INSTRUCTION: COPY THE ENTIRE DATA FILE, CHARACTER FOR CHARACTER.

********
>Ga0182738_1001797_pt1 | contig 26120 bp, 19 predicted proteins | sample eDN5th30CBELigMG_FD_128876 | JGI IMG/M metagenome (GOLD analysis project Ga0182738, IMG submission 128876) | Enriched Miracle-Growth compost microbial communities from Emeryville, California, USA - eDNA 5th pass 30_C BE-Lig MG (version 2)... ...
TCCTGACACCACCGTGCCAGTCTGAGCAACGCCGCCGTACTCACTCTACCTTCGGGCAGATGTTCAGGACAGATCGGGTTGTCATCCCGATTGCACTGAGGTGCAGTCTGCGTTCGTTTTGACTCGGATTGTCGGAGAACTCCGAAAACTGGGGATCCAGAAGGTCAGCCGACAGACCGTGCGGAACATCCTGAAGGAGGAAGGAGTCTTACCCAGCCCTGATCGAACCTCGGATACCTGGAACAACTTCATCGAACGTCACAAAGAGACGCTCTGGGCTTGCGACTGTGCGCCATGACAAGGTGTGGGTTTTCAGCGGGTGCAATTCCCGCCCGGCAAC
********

>Ga0182738_1001797_pt1 | contig 26120 bp, 19 predicted proteins | sample eDN5th30CBELigMG_FD_128876 | JGI IMG/M metagenome (GOLD analysis project Ga0182738, IMG submission 128876) | Enriched Miracle-Growth compost microbial communities from Emeryville, California, USA - eDNA 5th pass 30_C BE-Lig MG (version 2)... ...
TCCTGACACCACCGTGCCAGTCTGAGCAACGCCGCCGTACTCACTCTACCTTCGGGCAGATGTTCAGGACAGATCGGGTTGTCATCCCGATTGCACTGAGGTGCAGTCTGCGTTCGTTTTGACTCGGATTGTCGGAGAACTCCGAAAACTGGGGATCCAGAAGGTCAGCCGACAGACCGTGCGGAACATCCTGAAGGAGGAAGGAGTCTTACCCAGCCCTGATCGAACCTCGGATACCTGGAACAACTTCATCGAACGTCACAAAGAGACGCTCTGGGCTTGCGACTGTGCGCCATGACAAGGTGTGGGTTTTCAGCGGGTGCAATTCCCGCCCGGCAAC